I spent 12 months working in England and travelling to various countries where I fell in love with trying to capture some of my experiences to share them with people back home… I loved travelling and capturing some of my favorite moments all in one place was an easy way to document what I was doing and later make it easier for me to re-live some of those experiences and reflect back on some amazing times.”

But her activity on Instagram also turned out to be a great way for Reid to connect with new people. “I also enjoy being able to speak and interact with a broader network of students and STEM enthusiasts [and it] gave me a great opportunity to show some of the opportunities easily available for engineering students. Over [Professional Experience Year (PEY)], I had several people DM me to ask about my travels and experiences and for advice on how they could pursue a PEY in Europe, and some enquired about working after graduation.” 

“My Instagram does not have a specific, conscious focus other than to simply portray life of a University of Toronto student who loves to go on adventures, skydive, travel and run,” she continued. 

“While I receive DM’s from current UofT students, it is especially gratifying to get DM’s from high school students considering pursuing an engineering degree. Through my Instagram they see me as a normal, approachable student with various other interests outside of school and it seems to light a fire within them where they discover the world can be very exciting then they thought, and it is open to anyone.”

 “Using photographs and personal anecdotes I am able to show elementary and high school students when I spoke at their schools, or at science fairs, that engineering can be fun and adventurous, and much bigger than they ever thought. It is certainly bigger, and better, than I ever thought.” 

“I enjoy being a role model for young people,” Reid wrote, “especially as my background is quite different. I attended a Performing Arts high school and majored in trumpet and dance, so now graduating as an Aerospace Engineer from UofT seems a bit off brand. I love to hear students and parents express surprise.”

“If I can show students who follow me that it is possible and hopefully through my Instagram encourage them to pursue their dreams then I will be very happy. I think my Instagram also resonates with some young people because it clearly demonstrates that being an engineer isn’t just sitting in front of a desk all day. I love aerospace engineering, but I also love to travel and skydive and go on adventures with my friends, and hopefully they see that as well.”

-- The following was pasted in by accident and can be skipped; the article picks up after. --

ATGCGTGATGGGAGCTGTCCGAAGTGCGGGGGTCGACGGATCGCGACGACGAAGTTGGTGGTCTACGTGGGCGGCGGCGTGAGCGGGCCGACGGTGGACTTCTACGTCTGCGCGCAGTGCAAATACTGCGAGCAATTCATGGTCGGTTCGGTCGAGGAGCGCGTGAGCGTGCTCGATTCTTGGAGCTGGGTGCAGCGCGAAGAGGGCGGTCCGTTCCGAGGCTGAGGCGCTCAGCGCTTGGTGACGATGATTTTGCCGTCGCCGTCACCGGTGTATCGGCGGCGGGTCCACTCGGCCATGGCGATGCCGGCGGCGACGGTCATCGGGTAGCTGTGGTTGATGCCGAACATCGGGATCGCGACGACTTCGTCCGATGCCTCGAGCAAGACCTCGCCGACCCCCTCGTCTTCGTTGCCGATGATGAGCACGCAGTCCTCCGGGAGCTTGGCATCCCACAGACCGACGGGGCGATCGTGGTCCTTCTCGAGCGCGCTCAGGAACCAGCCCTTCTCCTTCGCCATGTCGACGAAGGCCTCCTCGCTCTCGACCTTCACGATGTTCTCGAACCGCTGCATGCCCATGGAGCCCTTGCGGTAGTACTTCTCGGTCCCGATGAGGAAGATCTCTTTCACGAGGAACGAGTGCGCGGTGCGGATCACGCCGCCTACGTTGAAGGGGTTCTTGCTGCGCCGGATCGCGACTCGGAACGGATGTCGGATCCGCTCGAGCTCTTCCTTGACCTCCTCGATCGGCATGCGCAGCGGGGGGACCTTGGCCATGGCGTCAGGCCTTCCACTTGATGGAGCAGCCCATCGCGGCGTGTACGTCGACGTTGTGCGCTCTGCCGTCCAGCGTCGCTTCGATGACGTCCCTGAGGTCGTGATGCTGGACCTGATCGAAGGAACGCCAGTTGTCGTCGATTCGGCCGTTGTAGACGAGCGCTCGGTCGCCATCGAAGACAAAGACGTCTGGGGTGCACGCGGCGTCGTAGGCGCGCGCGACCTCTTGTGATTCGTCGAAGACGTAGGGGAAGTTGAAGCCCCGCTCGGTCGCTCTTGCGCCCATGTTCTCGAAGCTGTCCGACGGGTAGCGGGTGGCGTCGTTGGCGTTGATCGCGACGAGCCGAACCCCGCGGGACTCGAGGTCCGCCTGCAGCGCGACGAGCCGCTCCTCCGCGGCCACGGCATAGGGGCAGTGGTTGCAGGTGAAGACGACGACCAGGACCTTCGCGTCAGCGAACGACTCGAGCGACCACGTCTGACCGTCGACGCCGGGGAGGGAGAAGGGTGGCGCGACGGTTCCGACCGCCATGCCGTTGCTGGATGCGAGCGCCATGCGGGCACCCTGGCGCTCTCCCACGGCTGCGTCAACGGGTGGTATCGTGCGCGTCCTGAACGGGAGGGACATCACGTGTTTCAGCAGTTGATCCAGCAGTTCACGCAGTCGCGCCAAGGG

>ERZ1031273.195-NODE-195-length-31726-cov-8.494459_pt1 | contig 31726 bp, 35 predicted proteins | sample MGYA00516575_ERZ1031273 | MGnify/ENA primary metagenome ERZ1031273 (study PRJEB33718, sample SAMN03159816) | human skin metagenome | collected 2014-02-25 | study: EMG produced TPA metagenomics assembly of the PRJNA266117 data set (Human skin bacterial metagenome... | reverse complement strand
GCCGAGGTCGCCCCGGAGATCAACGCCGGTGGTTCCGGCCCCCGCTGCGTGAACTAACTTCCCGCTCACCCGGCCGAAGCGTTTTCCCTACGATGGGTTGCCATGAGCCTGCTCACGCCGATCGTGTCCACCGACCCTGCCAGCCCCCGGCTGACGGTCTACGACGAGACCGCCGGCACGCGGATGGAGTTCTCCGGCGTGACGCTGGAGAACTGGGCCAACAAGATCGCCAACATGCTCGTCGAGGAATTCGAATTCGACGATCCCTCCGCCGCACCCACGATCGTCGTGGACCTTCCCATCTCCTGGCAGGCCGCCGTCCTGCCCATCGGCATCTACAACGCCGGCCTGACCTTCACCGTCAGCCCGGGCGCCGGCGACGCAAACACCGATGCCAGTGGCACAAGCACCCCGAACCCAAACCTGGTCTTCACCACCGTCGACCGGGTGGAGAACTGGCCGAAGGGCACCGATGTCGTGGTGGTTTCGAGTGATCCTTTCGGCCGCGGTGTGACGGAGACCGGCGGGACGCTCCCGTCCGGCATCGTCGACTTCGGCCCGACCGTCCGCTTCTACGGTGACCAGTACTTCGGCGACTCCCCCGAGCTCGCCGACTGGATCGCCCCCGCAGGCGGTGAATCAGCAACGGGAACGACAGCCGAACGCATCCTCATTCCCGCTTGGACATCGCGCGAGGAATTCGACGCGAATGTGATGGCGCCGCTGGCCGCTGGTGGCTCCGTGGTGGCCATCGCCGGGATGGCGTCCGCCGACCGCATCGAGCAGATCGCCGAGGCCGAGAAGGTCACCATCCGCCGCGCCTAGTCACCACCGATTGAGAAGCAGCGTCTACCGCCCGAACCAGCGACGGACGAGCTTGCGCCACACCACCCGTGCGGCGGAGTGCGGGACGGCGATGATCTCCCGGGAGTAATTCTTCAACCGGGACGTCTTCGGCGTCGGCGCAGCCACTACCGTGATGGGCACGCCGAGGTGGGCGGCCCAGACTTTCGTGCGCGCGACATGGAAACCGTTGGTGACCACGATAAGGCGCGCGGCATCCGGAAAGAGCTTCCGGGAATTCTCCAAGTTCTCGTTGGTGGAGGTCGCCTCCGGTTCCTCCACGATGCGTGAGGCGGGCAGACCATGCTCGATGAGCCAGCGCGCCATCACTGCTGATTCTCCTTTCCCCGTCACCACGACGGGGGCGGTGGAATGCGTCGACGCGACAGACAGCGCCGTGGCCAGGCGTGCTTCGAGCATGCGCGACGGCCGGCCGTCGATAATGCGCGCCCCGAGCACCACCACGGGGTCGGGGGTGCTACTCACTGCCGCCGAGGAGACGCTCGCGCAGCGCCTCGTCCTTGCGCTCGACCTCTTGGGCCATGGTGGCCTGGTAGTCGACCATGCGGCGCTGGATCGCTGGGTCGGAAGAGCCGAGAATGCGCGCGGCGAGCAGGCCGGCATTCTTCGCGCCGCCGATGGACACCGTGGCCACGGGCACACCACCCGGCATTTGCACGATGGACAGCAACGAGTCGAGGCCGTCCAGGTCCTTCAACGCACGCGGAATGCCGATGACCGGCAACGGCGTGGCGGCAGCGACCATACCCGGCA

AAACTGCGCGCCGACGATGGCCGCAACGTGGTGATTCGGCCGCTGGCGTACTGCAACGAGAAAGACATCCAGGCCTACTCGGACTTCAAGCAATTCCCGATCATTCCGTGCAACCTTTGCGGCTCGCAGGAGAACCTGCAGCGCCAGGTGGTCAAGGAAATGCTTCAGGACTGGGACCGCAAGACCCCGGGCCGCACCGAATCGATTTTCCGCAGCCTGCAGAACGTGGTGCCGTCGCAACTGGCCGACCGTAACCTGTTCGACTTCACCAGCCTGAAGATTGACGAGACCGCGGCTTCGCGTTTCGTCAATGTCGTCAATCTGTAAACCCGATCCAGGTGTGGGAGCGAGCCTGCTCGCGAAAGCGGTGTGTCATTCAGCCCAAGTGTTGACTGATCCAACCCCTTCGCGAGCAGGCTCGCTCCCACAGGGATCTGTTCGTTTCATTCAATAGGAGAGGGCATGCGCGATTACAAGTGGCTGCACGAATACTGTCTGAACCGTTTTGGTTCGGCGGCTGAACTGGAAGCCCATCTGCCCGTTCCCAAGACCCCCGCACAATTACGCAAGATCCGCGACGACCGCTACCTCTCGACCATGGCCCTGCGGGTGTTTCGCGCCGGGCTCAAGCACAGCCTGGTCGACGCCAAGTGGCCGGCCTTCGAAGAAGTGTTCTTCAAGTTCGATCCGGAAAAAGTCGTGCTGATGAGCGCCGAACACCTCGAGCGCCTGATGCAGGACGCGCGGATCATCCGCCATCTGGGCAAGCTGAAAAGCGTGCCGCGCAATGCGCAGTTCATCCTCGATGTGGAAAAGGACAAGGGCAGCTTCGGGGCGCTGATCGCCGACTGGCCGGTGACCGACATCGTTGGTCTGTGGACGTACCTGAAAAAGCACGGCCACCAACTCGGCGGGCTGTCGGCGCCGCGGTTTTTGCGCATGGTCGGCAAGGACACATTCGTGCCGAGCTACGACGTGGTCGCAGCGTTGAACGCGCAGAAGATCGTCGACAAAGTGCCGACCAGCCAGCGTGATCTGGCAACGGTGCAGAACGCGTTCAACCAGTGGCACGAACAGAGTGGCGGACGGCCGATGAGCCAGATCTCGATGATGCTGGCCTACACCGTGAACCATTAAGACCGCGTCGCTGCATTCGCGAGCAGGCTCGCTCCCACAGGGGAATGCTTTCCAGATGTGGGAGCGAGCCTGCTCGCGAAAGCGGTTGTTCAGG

“When I started Instagram was a way to both document my travels and experiences during my PEY and to share them easily and instantly with friends and family back in Canada. That hasn’t changed much. When I learned others were interested – either current undergrad students considering an international work term, or high school students considering engineering, international travels and otherwise just expanding their horizons – then I started to include more, and different, postings. Judging from the number of DMs I receive I think there is an appetite for this information.” 

I love scrolling through and seeing what my friends are up to or following and interacting with other people in the world you might not have ever got a chance to meet or connect with,” Reid wrote. “The platform is so much more than just posting for yourself, it allows connections in places you wouldn’t normally think to look.” 

For all three photographers, sharing images of their everyday lives and experiences is at the core of why they keep posting photos. While they enjoy connecting with others, the number of followers or likes seems less important to them. Most of all, they keep posting what is important to themselves for the simple reason that they enjoy it.

“While I appreciate the likes, I’d keep taking photos regardless,” Berg writes. For anyone interested in starting to post on Instagram more actively, his advice is: “Just do it. Don’t worry about likes, just do what you want to do and enjoy it.” 

Reid seems to be on the same page. “I try not to concern myself with the likes any of my posts receive. It really isn’t about that for me… I also think you shouldn’t take it too seriously. It is social media after all, which means you should simply enjoy using it with your friends.”